So, imagine a guy just standing there, oblivious to the fact that someone is sneaking up behind him with the intention of hitting him in the back of the head with a blackjack.
In this case, the guy standing there is the appallingly ignorant American public, and the fiend about to smack him is Congress. The blackjack is the “sequester” sure to go into effect Friday unless there is an unexpected outbreak of logic and common sense in the nation’s capital.
According to a survey last week by the Pew Research Center and USA Today, only 27 percent of Americans say they have heard “a lot” about the sequester, 43 percent say they have heard “a little” and 29 percent have heard “nothing at all.”
The survey also showed that should an agreement to avert the crisis not be reached, 49 percent of Americans would blame congressional Republicans, and 31 percent would blame President Barack Obama.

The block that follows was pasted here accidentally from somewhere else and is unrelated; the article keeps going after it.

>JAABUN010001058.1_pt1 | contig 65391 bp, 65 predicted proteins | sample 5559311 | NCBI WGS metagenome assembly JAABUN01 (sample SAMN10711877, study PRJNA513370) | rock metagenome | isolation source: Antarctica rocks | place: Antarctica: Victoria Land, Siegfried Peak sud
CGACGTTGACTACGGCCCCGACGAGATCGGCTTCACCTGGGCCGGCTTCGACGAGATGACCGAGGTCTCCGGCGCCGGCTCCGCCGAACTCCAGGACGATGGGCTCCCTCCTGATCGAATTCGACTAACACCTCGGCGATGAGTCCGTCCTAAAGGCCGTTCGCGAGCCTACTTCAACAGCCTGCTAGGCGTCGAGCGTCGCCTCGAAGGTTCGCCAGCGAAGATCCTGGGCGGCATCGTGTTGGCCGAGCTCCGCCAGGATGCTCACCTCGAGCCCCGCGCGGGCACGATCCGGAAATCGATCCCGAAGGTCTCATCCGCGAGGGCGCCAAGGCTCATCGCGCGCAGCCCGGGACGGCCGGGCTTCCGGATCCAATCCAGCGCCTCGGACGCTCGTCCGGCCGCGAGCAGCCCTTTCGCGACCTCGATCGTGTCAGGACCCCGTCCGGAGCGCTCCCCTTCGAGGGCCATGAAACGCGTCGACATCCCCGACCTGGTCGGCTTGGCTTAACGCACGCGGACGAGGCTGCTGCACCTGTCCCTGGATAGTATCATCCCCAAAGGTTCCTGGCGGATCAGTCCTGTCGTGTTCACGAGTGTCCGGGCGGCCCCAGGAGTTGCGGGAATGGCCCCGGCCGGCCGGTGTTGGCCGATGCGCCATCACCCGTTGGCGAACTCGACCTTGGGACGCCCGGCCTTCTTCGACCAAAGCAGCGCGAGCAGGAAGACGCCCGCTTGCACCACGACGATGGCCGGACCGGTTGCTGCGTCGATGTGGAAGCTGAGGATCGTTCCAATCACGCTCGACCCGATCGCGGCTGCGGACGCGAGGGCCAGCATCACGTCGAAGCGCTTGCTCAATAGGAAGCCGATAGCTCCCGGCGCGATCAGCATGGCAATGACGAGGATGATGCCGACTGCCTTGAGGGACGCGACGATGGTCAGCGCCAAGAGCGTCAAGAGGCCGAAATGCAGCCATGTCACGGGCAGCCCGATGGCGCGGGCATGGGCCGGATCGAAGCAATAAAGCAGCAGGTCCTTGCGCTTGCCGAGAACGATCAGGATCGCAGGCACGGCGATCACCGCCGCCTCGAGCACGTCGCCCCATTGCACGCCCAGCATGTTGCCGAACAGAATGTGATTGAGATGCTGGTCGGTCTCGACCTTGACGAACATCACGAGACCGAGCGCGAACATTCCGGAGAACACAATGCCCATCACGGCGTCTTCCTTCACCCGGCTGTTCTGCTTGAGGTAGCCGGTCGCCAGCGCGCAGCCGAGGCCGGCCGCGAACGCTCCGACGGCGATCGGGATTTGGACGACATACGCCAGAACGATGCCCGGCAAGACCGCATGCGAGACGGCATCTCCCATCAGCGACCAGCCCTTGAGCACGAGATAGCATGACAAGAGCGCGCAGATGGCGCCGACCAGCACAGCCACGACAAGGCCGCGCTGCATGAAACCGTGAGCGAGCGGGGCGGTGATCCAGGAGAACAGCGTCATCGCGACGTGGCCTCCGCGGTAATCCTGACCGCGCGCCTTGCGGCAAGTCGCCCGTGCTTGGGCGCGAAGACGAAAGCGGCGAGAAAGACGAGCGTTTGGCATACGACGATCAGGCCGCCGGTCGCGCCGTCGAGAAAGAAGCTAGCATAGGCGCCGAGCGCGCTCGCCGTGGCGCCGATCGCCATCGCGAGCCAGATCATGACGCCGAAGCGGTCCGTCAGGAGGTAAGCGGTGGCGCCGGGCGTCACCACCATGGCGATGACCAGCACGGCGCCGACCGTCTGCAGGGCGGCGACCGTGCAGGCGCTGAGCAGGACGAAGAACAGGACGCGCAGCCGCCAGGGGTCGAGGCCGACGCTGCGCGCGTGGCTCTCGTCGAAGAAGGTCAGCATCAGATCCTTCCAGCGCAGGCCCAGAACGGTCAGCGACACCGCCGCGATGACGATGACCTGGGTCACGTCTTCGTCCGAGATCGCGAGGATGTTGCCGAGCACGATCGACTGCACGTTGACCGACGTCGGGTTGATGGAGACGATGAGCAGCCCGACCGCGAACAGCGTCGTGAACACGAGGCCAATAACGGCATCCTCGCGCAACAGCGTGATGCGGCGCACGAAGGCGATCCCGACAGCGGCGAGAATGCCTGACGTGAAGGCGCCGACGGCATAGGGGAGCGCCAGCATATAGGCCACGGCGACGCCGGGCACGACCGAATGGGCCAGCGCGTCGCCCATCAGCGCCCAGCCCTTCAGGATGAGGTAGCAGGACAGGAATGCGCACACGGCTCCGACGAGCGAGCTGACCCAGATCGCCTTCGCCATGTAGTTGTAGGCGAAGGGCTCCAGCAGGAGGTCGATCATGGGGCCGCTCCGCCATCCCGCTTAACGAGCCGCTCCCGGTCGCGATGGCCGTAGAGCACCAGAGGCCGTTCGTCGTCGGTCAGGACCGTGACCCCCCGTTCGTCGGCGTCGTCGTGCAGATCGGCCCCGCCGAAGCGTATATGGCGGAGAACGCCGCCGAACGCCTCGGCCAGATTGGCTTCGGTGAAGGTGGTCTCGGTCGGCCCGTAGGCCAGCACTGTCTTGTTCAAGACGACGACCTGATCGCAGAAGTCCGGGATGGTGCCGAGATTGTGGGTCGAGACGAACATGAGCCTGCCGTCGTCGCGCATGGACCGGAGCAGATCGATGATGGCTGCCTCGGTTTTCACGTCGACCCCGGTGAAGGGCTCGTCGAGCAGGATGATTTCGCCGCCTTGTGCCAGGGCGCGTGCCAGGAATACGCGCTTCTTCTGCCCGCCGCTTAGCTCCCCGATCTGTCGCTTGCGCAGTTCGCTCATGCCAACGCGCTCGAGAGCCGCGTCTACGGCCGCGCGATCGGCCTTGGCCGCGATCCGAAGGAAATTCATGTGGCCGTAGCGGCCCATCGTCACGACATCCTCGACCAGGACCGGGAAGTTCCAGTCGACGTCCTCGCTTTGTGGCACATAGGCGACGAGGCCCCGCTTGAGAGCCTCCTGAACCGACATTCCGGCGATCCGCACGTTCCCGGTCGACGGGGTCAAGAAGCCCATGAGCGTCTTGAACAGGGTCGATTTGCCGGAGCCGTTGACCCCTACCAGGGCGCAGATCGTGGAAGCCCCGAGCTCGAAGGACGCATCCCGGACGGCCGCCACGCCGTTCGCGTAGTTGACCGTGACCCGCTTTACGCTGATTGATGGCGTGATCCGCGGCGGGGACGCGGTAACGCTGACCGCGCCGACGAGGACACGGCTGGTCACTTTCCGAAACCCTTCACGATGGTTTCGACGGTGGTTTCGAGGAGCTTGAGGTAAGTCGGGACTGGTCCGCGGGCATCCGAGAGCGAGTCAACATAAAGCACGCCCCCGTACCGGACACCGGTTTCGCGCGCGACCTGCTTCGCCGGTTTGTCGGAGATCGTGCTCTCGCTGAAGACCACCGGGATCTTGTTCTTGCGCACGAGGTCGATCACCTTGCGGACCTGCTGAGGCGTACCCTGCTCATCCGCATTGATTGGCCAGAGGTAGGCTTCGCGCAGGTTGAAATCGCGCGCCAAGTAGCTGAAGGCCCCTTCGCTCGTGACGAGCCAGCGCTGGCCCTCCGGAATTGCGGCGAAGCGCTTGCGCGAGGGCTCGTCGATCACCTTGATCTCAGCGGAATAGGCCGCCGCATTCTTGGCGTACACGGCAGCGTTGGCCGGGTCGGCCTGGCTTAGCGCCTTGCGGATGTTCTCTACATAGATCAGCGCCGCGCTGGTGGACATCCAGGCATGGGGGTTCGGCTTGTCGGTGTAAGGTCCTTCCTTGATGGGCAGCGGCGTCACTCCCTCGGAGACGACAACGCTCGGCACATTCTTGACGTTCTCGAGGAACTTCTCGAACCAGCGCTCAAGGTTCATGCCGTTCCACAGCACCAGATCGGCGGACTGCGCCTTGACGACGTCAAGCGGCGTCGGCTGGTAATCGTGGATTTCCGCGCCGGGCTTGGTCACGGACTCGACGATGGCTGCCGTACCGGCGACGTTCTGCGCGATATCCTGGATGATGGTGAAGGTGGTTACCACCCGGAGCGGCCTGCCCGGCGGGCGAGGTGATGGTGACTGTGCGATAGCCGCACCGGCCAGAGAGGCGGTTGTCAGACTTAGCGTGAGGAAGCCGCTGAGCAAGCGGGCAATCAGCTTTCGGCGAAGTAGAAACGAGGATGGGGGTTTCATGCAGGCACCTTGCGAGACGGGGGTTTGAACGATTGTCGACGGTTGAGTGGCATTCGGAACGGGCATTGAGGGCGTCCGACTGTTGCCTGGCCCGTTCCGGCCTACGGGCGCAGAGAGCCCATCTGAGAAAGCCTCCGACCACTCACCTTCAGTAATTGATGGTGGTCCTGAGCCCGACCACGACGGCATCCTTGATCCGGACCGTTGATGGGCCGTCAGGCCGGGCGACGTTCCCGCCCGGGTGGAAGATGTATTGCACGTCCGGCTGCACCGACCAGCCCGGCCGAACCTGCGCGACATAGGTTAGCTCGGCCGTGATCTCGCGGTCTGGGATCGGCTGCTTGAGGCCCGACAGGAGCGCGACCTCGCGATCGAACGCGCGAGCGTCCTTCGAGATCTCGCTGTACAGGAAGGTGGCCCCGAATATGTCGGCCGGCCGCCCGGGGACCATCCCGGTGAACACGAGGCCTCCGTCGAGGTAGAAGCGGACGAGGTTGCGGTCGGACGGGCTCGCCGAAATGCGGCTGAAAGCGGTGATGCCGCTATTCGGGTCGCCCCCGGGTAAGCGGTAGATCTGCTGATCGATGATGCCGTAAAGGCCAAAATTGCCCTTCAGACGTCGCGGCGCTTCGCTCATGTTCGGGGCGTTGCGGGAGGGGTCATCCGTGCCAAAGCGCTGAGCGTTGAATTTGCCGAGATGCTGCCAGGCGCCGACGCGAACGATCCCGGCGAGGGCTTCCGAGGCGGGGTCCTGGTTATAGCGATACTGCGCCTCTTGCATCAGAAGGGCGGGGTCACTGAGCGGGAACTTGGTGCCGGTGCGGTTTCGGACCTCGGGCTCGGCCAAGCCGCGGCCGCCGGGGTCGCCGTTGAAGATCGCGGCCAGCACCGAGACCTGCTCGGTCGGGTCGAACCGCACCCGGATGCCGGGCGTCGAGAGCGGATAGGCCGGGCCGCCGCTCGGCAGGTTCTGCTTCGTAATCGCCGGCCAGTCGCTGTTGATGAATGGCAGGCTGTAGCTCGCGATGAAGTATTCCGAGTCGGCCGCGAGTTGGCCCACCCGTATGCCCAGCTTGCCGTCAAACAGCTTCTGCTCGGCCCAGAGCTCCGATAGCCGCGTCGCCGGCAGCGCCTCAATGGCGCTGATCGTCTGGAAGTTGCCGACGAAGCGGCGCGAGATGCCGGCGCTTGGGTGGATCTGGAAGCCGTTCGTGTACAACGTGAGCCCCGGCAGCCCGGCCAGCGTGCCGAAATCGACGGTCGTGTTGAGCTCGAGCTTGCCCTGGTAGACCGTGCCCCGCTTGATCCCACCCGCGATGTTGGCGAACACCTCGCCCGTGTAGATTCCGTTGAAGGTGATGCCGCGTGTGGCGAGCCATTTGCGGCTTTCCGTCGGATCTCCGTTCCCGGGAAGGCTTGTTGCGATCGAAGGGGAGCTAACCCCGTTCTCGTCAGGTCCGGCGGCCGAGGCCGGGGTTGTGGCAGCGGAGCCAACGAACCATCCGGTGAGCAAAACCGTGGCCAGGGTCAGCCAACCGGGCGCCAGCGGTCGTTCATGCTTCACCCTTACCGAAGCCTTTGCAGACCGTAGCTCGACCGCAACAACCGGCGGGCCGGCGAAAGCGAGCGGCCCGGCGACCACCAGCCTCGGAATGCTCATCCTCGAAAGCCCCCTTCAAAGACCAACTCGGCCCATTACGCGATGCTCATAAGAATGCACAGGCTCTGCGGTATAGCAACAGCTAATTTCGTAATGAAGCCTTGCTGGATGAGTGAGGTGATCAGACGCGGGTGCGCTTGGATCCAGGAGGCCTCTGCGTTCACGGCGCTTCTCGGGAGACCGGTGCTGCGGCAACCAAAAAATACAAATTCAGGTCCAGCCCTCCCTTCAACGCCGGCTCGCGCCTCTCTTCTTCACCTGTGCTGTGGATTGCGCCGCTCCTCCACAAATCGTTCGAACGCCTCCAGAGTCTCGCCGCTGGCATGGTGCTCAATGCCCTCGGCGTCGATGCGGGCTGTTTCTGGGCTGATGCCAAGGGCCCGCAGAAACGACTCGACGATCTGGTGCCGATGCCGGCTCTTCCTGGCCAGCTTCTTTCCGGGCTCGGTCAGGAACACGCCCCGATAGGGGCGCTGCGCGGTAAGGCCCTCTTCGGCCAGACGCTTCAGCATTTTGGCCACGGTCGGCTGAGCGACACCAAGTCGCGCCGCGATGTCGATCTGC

As Obama won’t be running for any office again, this is a much more worrisome statistic for House Republicans — all of whom will be up for re-election in 2014, and for various senators who will have to face the voters next year or in 2016.
The sequester was agreed to as part of the Budget Control Act of 2011, also known as the debt ceiling compromise, because Democrats and Republicans couldn’t agree on how to finance our government. The thinking was to propose such mindless, awful cuts to civilian and military budgets that no sane group of people could ever allow them to take effect.
But lately, Congress has been anything but sane. The Joint Select Committee on Deficit Reduction couldn’t agree on how to cut $1.5 trillion over 10 years before the original Dec. 23, 2011, deadline, which was then was moved to March 1.
Obama has been taking his advocacy of a balance of cuts and closing tax loopholes for the wealthy to the people. Republicans don’t agree with his plans, but everyone with the exception of those on the far right acknowledge that the president was correct about the effects of a sequester.